On Oct. 19, Canadian Liberal Party leader Justin Trudeau, 43, beat out nine-year conservative incumbent Stephen Harper for the coveted position of Canadian prime minister. The landslide victory confirmed the notion that the majority of Canadian citizens desire a fresh perspective on governmental policy and implementation within the country. This was the foundation on which Trudeau built his campaign.
Trudeau’s political success, however, isn’t the only thing that’s making headlines. Often described as “photogenic” and “attractive,” Trudeau’s appearance has been the subject of many recent articles, specifically to the large tattoo on his left outer bicep.
Two days after Trudeau’s triumph, BBC News Magazine published an article with a title that posed a question: “Is Canada’s new Prime Minister the only world leader with a tattoo?” The article went on to describe both the curiosity and controversy surrounding Trudeau’s ink.
In 2012 Trudeau tweeted about the tattoo, stating, “My tattoo is planet Earth inside a Haida raven. The globe I got when I was 23; the Robert Davidson raven for my 40th birthday.” Clearly Trudeau isn’t shy about his tattoo, as he’s chosen to acknowledge it on popular social media platforms and, in 2012, flashed it at a charity boxing match against one of his conservative rivals, Patrick Brazeau.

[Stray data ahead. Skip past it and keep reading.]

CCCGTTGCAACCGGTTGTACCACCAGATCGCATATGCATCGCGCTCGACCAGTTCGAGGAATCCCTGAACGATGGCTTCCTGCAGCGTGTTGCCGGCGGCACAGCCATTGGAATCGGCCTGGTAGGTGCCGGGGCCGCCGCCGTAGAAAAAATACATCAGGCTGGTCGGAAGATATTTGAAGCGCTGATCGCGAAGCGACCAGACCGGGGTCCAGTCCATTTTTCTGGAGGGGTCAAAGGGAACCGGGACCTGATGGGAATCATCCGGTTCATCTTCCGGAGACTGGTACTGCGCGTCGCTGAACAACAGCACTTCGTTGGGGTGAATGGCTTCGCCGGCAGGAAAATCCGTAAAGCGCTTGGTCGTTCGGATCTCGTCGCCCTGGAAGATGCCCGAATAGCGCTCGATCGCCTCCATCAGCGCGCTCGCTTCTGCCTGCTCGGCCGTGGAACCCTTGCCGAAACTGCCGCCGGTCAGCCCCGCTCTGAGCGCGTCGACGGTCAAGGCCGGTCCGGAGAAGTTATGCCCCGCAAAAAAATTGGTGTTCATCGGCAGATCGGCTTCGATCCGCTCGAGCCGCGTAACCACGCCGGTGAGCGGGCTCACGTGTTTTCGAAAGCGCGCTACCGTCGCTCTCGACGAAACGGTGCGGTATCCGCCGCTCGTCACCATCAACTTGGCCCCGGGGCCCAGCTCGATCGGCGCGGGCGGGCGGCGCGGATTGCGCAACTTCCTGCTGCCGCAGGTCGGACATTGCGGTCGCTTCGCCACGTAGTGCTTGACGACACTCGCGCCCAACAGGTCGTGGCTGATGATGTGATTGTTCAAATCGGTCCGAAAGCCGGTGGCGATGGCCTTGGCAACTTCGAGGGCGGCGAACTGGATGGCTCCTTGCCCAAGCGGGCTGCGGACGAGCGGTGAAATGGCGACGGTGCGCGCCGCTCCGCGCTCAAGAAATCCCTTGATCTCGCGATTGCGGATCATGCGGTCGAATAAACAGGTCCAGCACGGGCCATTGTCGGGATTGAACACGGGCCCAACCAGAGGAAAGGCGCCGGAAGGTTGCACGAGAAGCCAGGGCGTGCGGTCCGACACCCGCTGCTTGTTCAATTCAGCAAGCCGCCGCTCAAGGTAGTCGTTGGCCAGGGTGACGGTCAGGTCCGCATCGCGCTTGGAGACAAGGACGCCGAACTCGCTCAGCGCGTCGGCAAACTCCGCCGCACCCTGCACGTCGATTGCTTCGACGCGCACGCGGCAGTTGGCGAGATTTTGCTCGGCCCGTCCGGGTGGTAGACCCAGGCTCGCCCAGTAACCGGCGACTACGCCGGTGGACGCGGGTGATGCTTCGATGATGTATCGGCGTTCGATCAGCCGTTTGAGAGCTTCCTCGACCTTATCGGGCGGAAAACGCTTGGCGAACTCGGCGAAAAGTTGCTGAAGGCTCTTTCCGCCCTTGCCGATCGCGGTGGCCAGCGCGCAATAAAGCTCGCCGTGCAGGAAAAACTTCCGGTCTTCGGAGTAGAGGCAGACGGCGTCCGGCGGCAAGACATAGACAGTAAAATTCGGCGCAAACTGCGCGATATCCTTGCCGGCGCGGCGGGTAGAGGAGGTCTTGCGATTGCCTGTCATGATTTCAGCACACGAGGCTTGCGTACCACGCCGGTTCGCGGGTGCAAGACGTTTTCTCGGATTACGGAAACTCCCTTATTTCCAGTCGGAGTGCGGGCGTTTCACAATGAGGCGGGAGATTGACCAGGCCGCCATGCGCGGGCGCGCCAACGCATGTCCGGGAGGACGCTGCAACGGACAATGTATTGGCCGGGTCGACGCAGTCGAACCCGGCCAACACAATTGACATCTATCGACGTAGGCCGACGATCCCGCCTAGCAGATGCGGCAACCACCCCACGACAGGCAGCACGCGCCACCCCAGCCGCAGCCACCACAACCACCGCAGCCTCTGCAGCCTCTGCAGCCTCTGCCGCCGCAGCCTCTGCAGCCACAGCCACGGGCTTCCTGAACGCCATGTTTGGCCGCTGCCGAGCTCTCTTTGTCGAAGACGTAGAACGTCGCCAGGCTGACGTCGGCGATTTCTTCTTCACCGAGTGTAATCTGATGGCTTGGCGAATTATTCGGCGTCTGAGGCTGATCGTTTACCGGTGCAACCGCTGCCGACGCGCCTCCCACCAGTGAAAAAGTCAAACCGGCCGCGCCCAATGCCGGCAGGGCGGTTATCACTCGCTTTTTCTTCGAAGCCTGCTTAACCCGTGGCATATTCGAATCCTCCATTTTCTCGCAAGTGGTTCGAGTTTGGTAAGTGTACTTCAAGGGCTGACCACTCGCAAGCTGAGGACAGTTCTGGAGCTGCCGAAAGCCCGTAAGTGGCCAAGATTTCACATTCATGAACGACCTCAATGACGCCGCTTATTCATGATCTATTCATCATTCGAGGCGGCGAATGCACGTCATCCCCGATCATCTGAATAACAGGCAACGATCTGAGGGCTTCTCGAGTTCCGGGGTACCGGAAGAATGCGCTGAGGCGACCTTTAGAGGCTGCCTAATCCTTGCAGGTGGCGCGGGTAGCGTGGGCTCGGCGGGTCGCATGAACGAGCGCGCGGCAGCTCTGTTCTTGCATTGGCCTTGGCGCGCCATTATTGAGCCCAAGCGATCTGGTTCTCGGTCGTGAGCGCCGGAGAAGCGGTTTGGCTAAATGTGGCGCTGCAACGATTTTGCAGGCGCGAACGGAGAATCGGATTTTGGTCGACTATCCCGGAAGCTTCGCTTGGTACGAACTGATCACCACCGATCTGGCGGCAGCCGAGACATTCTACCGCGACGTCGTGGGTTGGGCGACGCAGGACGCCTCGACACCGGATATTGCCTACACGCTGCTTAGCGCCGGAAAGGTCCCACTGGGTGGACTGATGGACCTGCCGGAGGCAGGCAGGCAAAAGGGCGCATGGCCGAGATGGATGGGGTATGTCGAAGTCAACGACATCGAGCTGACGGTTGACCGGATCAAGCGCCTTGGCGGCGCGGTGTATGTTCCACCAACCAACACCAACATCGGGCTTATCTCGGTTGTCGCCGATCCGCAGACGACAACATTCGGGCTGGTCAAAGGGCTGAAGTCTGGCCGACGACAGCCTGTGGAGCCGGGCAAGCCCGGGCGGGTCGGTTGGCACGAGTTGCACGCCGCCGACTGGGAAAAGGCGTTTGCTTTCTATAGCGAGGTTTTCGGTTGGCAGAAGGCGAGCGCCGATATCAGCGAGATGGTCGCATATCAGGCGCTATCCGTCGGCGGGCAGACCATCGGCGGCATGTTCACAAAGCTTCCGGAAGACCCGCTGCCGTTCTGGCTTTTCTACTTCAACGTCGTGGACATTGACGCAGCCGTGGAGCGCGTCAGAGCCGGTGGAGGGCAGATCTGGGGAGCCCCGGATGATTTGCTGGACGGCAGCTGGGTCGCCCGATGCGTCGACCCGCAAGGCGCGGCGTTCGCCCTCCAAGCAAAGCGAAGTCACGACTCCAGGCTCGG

This brings me to a continually debated question regarding body modifications and the stigmas surrounding them: why should someone else’s tattoo affect your perception of them as a person?
Despite the growing popularity of tattoos, especially among 20-somethings, there are people who still harshly judge those who choose to get inked. Regardless of the meaning behind the artwork, many tattoos provoke classic “you’ll regret that thing when you’re older” and “ick, why would you have that on your body?” comments.
In Trudeau’s case, reactions to his tattoo have evoked both positive and negative reactions. On the one hand, his body art inadvertently helps to strengthen his image as one of the “sexiest politicians in the world,” a title given to him by the Mirror. On the other hand, some Trudeau supporters worry his tattoo will be used against him, as conservatives might insinuate that his ink is a sign he is not fit for the position of prime minister.
After researching more about Trudeau I have full confidence that he will be effective as prime minister. As a self-described teacher, father, advocate and leader, he seems to genuinely care about bolstering the ambitions and successes of all Canadian people.
In regards to his tattoo (as well as the tattoos of everyone I’ve ever known) it simply doesn’t matter to me. To put it plainly, tattoos don’t make you a bad person. They in no way shape, form or prevent you from doing your job well or accomplishing a goal. Rather, tattoos and all other forms of body modifications simply serve as a way for individuals to express themselves. Why on earth should we be so quick to stigmatize that?